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Showing posts from May, 2017

Let's Encrypt on Azure Web Apps - Key Expiration Issue

I run a side-project website on Azure PaaS, for a music library business called The Perfect Music Library . For a year or so this has had an SSL certificate provided by Let's Encrypt . The certificates provided for this service expiry relatively quickly, and so in order to keep this updated I've set up and deployed a site extension and web job using the excellent instructions provided by Nik Molnar. Recently though I noticed that the most recent update had failed which meant browser warnings of an outdated certificate were being seen by visitors that attempted to access the site. It turns out the issue was a key that's created as a process of setting up a "service principal" (step 5 of instructions linked above) had expired after a year or so. To diagnose this I opened up the Azure portal, located the web application in question and navigated to the list of web jobs. Within that, right-clicking on the letsencrypt.siteextension.job allows the view of the

Gotcha with Updating .Net Core Using VS.Net 2017

A little while back I put together a very basic ASP.Net Core application and blogged about my first impressions in transitioning from "classic" ASP.Net - can we call it that now?! - here . Just today thought would be a good idea to update it to the latest version, particular the change in the format of the project file from JSON (project.json) to XML (.csproj). With VS.Net 2017 this was very straightforward, but I found one gotcha that may or may not affect others, so thought would record it here. When opening the project - originally created in VS.Net 2015 - in VS.Net 2017 a message comes up saying a one-way update needs to happen. I let that complete and it ran successfully. Unfortunately after that VS.Net froze. Closing and restarting the application a few times didn't seem to help - after a few seconds the IDE became unusable and had to be stopped using Task Manager. The issue seemed to be with a hidden .vs folder that VS.Net creates, containing various de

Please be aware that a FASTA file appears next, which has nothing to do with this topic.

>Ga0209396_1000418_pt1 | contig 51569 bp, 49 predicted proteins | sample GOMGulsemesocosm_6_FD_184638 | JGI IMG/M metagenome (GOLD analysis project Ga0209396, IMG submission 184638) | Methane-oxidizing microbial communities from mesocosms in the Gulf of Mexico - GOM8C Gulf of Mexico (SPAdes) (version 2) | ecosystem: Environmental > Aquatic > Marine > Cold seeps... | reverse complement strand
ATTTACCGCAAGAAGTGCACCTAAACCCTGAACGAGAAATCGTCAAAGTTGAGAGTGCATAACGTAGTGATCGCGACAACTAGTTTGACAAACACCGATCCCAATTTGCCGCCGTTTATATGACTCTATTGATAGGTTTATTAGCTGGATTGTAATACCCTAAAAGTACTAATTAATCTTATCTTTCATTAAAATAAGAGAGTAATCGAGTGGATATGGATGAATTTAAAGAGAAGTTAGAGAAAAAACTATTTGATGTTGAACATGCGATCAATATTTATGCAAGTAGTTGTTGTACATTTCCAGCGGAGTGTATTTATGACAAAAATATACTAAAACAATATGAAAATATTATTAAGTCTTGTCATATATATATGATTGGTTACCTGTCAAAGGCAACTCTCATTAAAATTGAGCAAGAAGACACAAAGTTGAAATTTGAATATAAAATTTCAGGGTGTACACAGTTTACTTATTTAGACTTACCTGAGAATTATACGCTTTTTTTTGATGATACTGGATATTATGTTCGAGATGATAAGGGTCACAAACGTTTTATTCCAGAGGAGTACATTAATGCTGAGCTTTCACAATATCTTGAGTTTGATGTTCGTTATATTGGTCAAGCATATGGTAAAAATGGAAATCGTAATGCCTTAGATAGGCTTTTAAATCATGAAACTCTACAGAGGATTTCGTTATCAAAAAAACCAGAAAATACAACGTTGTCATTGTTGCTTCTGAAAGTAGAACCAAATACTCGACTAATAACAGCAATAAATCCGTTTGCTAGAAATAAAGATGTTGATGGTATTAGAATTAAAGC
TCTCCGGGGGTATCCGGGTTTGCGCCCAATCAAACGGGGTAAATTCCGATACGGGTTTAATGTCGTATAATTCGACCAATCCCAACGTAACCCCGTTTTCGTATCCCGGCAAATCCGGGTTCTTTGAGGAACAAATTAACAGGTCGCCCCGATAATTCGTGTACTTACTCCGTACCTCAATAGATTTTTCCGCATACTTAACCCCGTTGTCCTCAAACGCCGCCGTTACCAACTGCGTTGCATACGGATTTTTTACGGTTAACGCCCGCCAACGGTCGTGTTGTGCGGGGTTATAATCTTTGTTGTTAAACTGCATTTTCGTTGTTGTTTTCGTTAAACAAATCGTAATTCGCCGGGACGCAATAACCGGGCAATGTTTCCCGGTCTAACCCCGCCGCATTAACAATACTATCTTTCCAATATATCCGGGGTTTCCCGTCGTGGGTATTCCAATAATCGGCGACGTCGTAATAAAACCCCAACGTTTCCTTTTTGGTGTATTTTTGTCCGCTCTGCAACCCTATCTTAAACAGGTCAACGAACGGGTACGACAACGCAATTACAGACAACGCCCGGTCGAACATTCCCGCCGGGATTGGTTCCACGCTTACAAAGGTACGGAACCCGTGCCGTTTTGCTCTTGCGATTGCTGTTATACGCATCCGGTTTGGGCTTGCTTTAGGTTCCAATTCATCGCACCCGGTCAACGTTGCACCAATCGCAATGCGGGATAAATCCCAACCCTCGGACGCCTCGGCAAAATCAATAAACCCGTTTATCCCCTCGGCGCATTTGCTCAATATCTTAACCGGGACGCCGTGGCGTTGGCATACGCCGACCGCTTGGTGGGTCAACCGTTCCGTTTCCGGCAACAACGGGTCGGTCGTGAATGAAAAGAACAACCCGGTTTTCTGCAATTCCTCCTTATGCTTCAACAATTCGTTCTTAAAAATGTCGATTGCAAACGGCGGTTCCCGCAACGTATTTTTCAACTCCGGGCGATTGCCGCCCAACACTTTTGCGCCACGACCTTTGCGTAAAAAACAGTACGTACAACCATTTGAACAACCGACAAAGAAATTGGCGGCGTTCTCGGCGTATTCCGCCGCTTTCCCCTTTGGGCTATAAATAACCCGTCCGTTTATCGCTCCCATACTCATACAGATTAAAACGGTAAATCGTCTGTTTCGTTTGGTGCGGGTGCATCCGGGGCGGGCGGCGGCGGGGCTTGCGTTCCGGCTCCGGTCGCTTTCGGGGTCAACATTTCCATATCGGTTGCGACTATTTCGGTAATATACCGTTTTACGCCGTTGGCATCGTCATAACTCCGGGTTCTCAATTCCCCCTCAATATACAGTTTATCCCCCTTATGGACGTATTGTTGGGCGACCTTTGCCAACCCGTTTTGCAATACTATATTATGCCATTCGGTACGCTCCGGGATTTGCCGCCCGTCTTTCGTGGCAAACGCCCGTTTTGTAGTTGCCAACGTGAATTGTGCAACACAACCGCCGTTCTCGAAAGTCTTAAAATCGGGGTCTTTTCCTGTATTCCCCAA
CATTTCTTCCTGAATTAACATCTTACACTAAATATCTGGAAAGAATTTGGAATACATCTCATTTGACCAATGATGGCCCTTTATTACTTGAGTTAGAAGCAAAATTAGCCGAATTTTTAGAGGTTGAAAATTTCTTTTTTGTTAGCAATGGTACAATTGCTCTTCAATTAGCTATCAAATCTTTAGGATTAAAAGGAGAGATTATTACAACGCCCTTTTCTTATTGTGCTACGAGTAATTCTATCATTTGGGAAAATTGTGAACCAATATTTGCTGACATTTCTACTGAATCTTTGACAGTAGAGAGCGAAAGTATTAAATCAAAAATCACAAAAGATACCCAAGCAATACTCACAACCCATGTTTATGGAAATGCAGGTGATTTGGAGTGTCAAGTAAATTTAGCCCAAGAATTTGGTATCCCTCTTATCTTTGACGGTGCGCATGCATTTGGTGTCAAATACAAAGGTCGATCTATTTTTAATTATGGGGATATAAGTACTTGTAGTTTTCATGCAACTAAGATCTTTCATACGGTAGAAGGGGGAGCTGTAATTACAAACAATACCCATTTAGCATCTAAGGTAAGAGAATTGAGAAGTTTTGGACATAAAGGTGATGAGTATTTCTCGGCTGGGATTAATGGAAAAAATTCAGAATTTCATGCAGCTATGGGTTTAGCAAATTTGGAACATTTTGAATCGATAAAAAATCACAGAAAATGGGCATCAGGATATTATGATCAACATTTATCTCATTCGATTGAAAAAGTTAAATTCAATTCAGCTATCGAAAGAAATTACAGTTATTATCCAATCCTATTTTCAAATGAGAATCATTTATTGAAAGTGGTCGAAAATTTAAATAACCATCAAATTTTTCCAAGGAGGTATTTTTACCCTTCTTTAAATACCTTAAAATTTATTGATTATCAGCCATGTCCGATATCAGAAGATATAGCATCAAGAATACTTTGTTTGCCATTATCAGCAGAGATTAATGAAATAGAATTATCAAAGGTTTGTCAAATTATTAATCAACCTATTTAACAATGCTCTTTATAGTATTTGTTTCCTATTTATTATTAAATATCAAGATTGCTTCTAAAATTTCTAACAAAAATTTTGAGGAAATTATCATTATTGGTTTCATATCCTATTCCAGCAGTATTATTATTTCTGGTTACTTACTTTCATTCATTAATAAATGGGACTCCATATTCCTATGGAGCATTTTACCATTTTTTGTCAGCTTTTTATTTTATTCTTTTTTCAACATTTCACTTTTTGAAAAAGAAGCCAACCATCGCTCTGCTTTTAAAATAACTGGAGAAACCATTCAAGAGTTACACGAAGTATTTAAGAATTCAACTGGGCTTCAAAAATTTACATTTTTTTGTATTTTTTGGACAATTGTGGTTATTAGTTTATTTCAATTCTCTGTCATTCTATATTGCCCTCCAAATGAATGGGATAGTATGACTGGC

Extending Azure AD B2C with Custom Application Permissions

I recently had chance to work on a proof of concept using Azure AD B2C, which didn't in the end progress but was worth a write-up in case others are working on similar projects, or of course it's something I need to refer back to in future. Azure AD B2C provides cloud based identity and access management with a consumer focus, supporting social media logins and allowing for controlled access to business to consumer applications. The particular challenge I looked at followed a recognition that a given client may have several applications that require authentication and authorisation services, but each of them will have their own specific detail around these aspects. Azure AD B2C offers a model of user accounts and groups, however this generic structure may not provide sufficient detail and flexibility for all applications that want to use it. The proof of concept worked up then was to provide features to extend Azure AD B2C, by building an API that applications can call